What makes ……. a martial art?

Basically, you may consider any fighting system as a martial art.  However, in the Far Eastern sense, it is not just about the effectiveness of one’s system or techniques.  There are also spiritual (not the same as religious) and aesthetic qualities that are taken into account. When one competes for fame and money, then it becomes a sport.


Wu-De (武德) is concept in Chinese martial arts society that includes both ethics and chivalry.  Whilst good manners and respect is somewhat lacking in modern society. It is still expected in martial arts circles and one’s behaviour and conduct is judged.

Shaolin & Wudang

Shaolin and Wudang are mentioned a lot in martial arts and there are a lot of confusion over the two.

Shaolin (少林) is a name of a Buddhist Temple in Hubei Province, China.  Shaolin is famed for its warrior monks and Shaolin Kung Fu and considered the home of the external kung fu.  People consider Shaolin to be the birthplace or home of Chinese kung fu. In reality, Shaolin is a melting pot where masters of many styles met over the centuries.  Shaolin is actually not the only Buddhist temple to have a martial tradition. Ironically, Shaolin is located on the Song Shan mountain range, which is a Daoist mountain.

Wudang (武當) is mountain range in Hubei Province and unlike Shaolin, Wudang isn’t a name of a particular temple.  Rather it is a collective of Daoist temples that have shared martial tradition, regardless of sects and beliefs. Wudang is known as the home of Internal kung fu.  Like Shaolin, it is also considered a melting pot for internal arts. The most famous being Tai Chi.

Martial arts and monastic life

It would seem strange that monks practise martial arts, which seems to be opposite to the ideals of peace and compassion.  However, many temples were located in remote areas and danger exists in many forms. Monastics need to protect the weak, themselves and the monastic community. Where reason stops being effective, monastics must resort to martial arts.  Religions teaches us to be compassionate and protect the others. So religion and martial arts go hand in hand. There is a perception that warrior monks is a Chinese concept, but martial traditions in monastic life also existed in Korea and Japan.  During the time of the Crusades, religious Orders such as the Knights of St. John's, The Teutonic Order and the Knights Templars also had warriors. Unlike the these religious Orders, Warrior monks were few in numbers. They still are few in numbers. The shaven headed monks you see in Shaolin demonstration tours rarely feature real monks. These are either lay practitioners or people who have trained in Shaolin kung fu.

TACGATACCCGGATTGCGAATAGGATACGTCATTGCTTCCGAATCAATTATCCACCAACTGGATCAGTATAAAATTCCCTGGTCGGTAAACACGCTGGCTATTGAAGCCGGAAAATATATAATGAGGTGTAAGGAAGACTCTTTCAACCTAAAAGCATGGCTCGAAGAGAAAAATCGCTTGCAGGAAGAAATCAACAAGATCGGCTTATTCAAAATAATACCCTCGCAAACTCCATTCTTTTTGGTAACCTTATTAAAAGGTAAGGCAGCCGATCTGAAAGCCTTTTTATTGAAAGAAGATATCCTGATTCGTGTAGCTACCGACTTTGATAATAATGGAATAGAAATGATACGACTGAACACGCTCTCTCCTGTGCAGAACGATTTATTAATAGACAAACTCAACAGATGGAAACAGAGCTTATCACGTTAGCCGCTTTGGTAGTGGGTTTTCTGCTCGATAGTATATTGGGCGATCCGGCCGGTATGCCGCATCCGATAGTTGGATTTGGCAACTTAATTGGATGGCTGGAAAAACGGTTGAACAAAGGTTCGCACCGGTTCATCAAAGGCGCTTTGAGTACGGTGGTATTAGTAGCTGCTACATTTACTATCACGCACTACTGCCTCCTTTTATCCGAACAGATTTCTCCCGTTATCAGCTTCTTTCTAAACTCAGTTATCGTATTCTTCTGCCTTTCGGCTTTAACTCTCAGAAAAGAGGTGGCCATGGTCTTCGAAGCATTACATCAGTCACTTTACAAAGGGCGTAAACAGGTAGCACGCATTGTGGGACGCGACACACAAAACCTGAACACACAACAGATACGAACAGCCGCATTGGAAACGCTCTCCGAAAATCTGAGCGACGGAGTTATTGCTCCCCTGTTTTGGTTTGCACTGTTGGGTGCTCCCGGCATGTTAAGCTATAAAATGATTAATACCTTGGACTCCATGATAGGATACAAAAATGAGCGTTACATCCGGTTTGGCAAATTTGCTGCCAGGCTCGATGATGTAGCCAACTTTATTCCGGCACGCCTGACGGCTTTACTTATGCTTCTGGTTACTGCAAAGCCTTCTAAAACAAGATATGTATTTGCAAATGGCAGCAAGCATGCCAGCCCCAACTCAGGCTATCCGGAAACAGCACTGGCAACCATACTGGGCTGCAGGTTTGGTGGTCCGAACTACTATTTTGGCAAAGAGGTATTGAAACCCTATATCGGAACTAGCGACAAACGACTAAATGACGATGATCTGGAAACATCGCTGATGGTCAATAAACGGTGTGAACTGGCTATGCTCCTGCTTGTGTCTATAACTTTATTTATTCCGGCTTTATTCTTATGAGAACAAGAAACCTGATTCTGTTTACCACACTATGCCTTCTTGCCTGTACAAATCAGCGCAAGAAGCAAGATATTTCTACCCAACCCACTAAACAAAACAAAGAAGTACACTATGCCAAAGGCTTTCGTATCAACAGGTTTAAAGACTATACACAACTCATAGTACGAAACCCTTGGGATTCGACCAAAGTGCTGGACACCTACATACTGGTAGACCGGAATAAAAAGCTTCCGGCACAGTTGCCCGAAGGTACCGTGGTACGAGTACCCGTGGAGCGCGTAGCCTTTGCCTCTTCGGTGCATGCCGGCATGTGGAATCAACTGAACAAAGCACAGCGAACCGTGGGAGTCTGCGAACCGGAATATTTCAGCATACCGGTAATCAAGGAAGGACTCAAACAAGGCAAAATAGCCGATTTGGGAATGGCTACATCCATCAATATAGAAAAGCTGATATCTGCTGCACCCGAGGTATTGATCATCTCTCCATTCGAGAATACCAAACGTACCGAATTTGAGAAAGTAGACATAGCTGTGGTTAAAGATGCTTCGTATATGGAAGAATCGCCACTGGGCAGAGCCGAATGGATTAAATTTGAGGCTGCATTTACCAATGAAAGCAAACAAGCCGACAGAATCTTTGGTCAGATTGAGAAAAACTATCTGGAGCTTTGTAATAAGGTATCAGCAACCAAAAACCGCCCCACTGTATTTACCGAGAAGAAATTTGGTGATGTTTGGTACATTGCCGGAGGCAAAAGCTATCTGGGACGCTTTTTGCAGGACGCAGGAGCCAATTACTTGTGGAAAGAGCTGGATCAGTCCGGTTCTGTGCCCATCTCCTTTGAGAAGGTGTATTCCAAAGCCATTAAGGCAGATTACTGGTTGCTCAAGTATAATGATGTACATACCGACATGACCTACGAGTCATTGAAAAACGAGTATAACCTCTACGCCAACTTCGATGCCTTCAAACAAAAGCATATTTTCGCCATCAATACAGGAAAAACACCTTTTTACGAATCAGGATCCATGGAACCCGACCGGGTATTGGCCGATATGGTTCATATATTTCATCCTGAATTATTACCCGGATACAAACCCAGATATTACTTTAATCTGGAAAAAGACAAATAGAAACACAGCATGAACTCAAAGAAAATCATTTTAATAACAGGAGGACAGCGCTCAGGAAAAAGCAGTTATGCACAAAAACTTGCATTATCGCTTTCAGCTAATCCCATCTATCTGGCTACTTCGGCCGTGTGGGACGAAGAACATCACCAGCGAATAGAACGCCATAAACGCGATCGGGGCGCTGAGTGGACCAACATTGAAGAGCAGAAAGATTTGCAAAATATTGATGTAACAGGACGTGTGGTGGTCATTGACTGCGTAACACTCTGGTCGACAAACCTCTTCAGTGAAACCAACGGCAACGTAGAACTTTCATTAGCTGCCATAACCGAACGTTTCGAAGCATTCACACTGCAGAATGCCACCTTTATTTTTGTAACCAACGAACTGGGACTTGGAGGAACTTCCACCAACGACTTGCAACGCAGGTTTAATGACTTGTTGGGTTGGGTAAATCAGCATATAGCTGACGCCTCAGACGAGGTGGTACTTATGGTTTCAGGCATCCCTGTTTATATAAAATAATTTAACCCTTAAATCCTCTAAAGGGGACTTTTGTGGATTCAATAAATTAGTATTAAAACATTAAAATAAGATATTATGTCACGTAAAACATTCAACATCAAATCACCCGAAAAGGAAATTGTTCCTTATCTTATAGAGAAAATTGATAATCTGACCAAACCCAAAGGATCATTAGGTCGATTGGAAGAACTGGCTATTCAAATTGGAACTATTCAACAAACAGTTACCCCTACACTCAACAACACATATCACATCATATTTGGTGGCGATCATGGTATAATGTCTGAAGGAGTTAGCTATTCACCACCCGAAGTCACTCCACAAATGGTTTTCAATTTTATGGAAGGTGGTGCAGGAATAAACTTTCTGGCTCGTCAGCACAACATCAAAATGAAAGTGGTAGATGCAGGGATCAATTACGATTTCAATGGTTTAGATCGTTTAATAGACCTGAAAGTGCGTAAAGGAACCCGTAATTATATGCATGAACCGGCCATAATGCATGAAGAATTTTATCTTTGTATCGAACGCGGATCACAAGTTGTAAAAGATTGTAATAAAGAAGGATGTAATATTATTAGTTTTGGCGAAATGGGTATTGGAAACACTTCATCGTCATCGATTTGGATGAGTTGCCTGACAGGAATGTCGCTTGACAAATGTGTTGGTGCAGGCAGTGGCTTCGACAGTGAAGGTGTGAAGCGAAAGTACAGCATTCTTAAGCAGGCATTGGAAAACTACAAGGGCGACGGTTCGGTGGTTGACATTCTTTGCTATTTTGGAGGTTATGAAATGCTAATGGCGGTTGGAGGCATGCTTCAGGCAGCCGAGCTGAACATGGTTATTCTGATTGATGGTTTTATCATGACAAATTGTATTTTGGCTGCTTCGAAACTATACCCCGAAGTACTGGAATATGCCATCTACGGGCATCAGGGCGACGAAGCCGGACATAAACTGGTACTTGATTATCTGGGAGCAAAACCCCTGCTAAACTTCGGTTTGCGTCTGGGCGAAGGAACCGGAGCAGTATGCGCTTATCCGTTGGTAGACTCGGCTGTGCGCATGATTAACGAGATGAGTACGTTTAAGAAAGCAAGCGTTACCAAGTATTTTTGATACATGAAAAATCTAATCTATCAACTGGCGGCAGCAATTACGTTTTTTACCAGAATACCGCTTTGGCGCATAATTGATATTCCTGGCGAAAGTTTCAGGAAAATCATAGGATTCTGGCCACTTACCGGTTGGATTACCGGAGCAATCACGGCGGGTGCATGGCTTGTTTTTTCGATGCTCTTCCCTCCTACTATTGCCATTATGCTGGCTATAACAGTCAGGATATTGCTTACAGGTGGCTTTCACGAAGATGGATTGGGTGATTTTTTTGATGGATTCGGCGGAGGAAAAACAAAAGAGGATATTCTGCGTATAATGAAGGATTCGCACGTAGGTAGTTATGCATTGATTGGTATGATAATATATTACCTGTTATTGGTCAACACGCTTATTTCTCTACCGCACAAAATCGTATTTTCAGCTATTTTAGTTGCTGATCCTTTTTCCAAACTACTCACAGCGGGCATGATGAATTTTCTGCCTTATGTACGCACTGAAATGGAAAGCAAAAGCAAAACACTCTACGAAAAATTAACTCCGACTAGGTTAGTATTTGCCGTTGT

External and Internal

There is no easy way to describe this, other than its hard and soft.  Shaolin kung fu and Karate has a greater emphasis on hard physical force.  However soft martial arts like Tai Chi rely on internal power, which comes from within.  It is hard to summarise these concepts in words and it is best seen in action. The techniques and concepts are the same, but executed differently.

The difference between Kung Fu & Tai Chi

The term, Kung fu (功夫, also spelt as gong fu) does not mean martial arts, it means acquired skill and hard work.  So cooking, cleaning and plumbing are also considered kung fu. But martial arts requires skill and practise, so it is also called kung fu.  When the term kung fu is used for martial arts, it’s a generic for all styles, including Shaolin and Tai Chi. There is no difference in terms of name and the it is methodology and execution that defines a school’s style.  Kung fu and Tai Chi is actually bad grammar, because you wouldn’t see fruit and oranges being written. But the public perceives the two as different.

Shoes vs Barefoot

We often see people practise in bare feet.  There is no right or wrong here and it is a matter of preference.  Historically, Chinese people practised outside, hence we wore shoes.  The Korean and Japanese practised indoors, hence they removed their shoes.  This isn't entirely true as it is very difficult to do everything indoors. In the interest of safety and hygiene, it is better to wear shoes.


Isn’t Tai Chi & Qigong the same thing?

They share the same origins and theories, but are taught as different disciplines.  Tai Chi requires movement and the routine is called a form. This is the same as kata in Japanese martial arts.  Qigong can be both static or moving. Qigong can be part of a set or have a small routine of their own that is similar to Tai Chi.  Although these are generally shorter.



What is Daoism?

Daoism* is China’s indigenous religion and a school of philosophy, that focuses on the way and how man lives in harmony with nature.  Daoism grew from ancient shamanism and merged with many schools of thought to become what it is today. Unlike Buddhism, Christianity and Islam, Daoism is not an organised religion.  There are in fact many sects with varied beliefs and practises. However, they all have a common, the core of Daoist beliefs.

*Daoism is spelt Taoism in some text

Do I have to convert to Daoism to practise Tai Chi?

No.  There is a misunderstanding in the West over Chinese martial arts where there is a religious background involved.  You just need to learn the art for what it is and respect the tradition. There is no need to convert. Just like you don’t need to be Christian to enjoy Christmas.

How often should I practise?

This a matter of personal preference.  If you can set aside 5 minutes a day, that is fine.  It is all about quality of the practise, not the quantity.

How long will it take for me to learn everything?